2018 Mexican Presidential Election: Why Americans Should Care

Andres Manuel Lopez Obrador, front-runner in the 2018 Mexican presidential election
Andres Manuel Lopez Obrador, front-runner in the 2018 Mexican presidential election

While we, Americans, continue to struggle with the changing political climates in our country, a presidential election is near for our Southern neighbors. Enrique Peña Nieto’s “Sexenio” (Six-Year Term) is coming to an end in 2018, and it is time for Mexico to elect a new president; one that must hold their ground against American President Donald Trump.

Famously riddled with corruption and bribery, the 2018 Mexican presidential election will be one to watch. As the reigning political party, the centrist PRI, loses their footing and popularity, it may be that a new party takes the lead. This would heavily impact American trade policy and diplomacy. Here is a brief introduction of the front-runners in the presidential election:

NOTE: Mexico has a multi-party system

Andres Manuel Lopez Obrador (AMLO)

Andres Manuel Lopez Obrador

AMLO, as Andres Manuel Lopez Obrador is referred to in Mexico, is a veteran candidate that has been running for the Mexican presidency since 2006 (this is his third campaign). Obrador has been a leftist candidate since the beginning of his career, often taking the side opposite of the ruling government. Although his origins stem from the Institutional Revolutionary Party (PRI), he became the co-founder of the dissenting leftist party that is now known as the Party of the Democratic Revolution (PRD) in 1988. With growing distrust of PRD leadership and a surge of conflicting ideas, Obrador split from the party in 2014 and created the National Regeneration Movement (MORENA) party.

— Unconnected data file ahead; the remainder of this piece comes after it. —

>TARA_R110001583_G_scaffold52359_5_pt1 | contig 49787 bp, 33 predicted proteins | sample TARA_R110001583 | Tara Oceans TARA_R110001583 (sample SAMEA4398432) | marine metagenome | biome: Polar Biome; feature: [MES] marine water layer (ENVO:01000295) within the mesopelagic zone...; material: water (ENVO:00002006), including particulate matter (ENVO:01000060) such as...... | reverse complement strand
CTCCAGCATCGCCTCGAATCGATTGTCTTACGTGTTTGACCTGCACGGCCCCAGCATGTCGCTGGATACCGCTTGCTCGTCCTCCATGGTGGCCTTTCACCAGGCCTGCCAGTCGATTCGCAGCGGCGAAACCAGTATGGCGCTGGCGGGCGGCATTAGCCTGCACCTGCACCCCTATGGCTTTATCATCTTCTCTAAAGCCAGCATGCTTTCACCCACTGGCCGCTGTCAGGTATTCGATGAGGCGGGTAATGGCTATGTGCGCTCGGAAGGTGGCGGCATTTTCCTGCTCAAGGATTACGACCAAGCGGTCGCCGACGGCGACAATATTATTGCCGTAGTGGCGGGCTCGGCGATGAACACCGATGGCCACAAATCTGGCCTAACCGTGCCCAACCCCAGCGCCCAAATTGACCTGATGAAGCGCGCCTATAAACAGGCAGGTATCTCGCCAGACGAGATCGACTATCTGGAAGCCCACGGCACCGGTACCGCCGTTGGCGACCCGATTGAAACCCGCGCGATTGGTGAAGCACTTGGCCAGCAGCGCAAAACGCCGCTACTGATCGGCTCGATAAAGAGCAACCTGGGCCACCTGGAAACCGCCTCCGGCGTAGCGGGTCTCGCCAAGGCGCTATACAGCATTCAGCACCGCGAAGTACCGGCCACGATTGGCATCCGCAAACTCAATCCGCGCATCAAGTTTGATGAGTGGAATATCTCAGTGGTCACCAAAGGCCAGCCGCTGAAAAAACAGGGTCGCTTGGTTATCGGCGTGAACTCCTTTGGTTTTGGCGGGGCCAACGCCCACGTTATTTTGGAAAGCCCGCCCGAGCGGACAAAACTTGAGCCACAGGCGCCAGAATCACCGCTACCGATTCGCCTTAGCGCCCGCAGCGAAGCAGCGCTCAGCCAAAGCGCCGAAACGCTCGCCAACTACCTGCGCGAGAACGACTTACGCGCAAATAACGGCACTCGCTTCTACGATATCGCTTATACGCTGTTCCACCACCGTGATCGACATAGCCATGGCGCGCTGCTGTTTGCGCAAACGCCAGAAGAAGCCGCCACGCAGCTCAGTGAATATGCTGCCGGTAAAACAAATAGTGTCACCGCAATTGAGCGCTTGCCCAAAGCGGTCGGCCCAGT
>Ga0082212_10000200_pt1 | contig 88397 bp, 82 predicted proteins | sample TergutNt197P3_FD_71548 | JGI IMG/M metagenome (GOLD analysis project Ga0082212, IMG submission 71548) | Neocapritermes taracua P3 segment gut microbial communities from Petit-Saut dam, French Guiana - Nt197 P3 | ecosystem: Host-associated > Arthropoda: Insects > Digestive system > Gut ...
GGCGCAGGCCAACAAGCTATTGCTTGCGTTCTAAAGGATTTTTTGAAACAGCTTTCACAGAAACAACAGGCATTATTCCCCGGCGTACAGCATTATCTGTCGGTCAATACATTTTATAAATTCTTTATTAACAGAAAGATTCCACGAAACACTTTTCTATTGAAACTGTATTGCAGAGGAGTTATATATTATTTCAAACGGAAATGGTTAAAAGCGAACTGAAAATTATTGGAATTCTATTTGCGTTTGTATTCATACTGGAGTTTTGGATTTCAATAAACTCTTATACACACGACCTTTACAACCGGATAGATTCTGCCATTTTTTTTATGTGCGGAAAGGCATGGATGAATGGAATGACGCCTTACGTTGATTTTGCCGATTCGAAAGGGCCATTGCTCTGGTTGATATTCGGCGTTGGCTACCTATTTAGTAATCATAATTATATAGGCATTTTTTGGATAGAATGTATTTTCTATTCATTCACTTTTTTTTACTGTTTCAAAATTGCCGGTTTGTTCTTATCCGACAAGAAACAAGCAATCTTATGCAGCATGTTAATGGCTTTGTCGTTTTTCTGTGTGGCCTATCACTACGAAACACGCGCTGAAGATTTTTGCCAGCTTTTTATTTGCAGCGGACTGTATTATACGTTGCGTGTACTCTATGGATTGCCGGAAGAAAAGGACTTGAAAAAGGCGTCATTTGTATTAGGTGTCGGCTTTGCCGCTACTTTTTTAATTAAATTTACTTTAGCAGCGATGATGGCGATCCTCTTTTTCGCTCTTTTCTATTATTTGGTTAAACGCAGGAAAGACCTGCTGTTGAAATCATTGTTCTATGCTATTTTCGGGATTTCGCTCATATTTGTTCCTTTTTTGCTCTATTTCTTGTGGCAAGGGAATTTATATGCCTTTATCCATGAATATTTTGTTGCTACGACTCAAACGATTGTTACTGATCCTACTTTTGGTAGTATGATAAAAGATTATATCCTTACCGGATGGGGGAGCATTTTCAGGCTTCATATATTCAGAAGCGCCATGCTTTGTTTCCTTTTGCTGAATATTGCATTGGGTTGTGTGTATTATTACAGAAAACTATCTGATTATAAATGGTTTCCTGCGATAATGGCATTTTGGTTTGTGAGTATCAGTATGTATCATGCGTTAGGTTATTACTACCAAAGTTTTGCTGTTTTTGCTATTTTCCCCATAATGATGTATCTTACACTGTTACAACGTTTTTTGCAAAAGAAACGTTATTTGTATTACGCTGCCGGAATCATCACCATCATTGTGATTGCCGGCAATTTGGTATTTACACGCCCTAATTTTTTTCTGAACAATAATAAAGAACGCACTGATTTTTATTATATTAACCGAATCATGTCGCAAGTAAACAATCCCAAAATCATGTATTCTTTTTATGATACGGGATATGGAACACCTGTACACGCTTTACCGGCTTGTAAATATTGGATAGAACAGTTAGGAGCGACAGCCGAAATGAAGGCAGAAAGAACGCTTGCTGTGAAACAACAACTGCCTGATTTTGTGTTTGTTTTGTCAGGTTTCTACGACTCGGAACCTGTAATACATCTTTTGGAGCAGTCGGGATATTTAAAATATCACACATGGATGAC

Obrador has spent his political career criticizing Mexican politics and leaders for their corruption. He runs on the promise to return the wealth that he claims has been stolen by politicians and bureaucrats to the Mexican people. It is because of this that he gains sympathy with Mexico’s neediest classes who view him as their “Mesias Salvador.” While many hear the message of salvation, others hear a threat to institutions, enterprise, and reforms. AMLO’s critics call him a far-left populist and compare his potential presidency as similar to that of Venezuela’s Hugo Chavez.

AMLO prides himself as the “one candidate that can stand against Trump.” In fact, it is noted that he gains traction everytime the American president takes a jab at Mexico. Obrador is currently leading the polls, terrifying many who have witnessed his radical rise in his third run.

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José Antonio Meade Kuribeña

Jose Antonio Meade Kuribeña

Meade, as he is known, has never been a politician and has never affiliated with a political party. That being said, Meade is the 2018 candidate for the PRI (Mexico’s ruling political party). How is this possible, you might ask? Well, the PRI has experienced much humiliation and downfall leading up to this election. Unable to find a candidate that was not tainted by scandal, PRI decided to modify its statutes, and allow for a non-member of the party to represent them. PRI is Mexico’s centrist party and has now aligned with the Green Party and others in this campaign.